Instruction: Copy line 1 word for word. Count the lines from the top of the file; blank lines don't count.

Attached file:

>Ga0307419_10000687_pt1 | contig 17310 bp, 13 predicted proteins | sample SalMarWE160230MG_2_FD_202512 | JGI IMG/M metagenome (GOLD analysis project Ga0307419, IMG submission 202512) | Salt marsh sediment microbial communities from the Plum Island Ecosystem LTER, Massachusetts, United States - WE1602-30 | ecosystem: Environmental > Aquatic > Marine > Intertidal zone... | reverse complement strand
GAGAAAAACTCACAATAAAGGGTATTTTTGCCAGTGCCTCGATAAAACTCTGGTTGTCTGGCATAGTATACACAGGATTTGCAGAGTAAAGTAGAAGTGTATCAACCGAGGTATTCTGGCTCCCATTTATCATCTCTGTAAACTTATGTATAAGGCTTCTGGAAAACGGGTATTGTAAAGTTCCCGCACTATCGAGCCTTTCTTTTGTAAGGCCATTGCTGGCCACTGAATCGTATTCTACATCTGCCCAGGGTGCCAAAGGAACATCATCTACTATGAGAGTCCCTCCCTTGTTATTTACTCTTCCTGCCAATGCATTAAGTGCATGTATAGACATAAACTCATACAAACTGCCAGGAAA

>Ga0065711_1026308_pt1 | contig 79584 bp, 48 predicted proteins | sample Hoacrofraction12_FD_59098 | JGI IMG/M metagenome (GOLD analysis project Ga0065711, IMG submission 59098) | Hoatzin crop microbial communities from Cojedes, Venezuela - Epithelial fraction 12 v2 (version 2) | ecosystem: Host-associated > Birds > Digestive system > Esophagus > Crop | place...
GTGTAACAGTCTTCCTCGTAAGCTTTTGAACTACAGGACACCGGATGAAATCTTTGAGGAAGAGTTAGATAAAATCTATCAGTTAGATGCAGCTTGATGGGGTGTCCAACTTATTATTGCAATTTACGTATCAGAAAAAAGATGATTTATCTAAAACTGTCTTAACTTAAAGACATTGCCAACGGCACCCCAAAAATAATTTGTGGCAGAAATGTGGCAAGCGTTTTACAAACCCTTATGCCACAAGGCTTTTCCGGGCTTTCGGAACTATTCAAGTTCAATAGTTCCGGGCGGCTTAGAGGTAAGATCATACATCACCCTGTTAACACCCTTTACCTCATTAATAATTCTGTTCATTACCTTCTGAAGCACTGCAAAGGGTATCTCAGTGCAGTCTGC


>Ga0307419_10000687_pt1 | contig 17310 bp, 13 predicted proteins | sample SalMarWE160230MG_2_FD_202512 | JGI IMG/M metagenome (GOLD analysis project Ga0307419, IMG submission 202512) | Salt marsh sediment microbial communities from the Plum Island Ecosystem LTER, Massachusetts, United States - WE1602-30 | ecosystem: Environmental > Aquatic > Marine > Intertidal zone... | reverse complement strand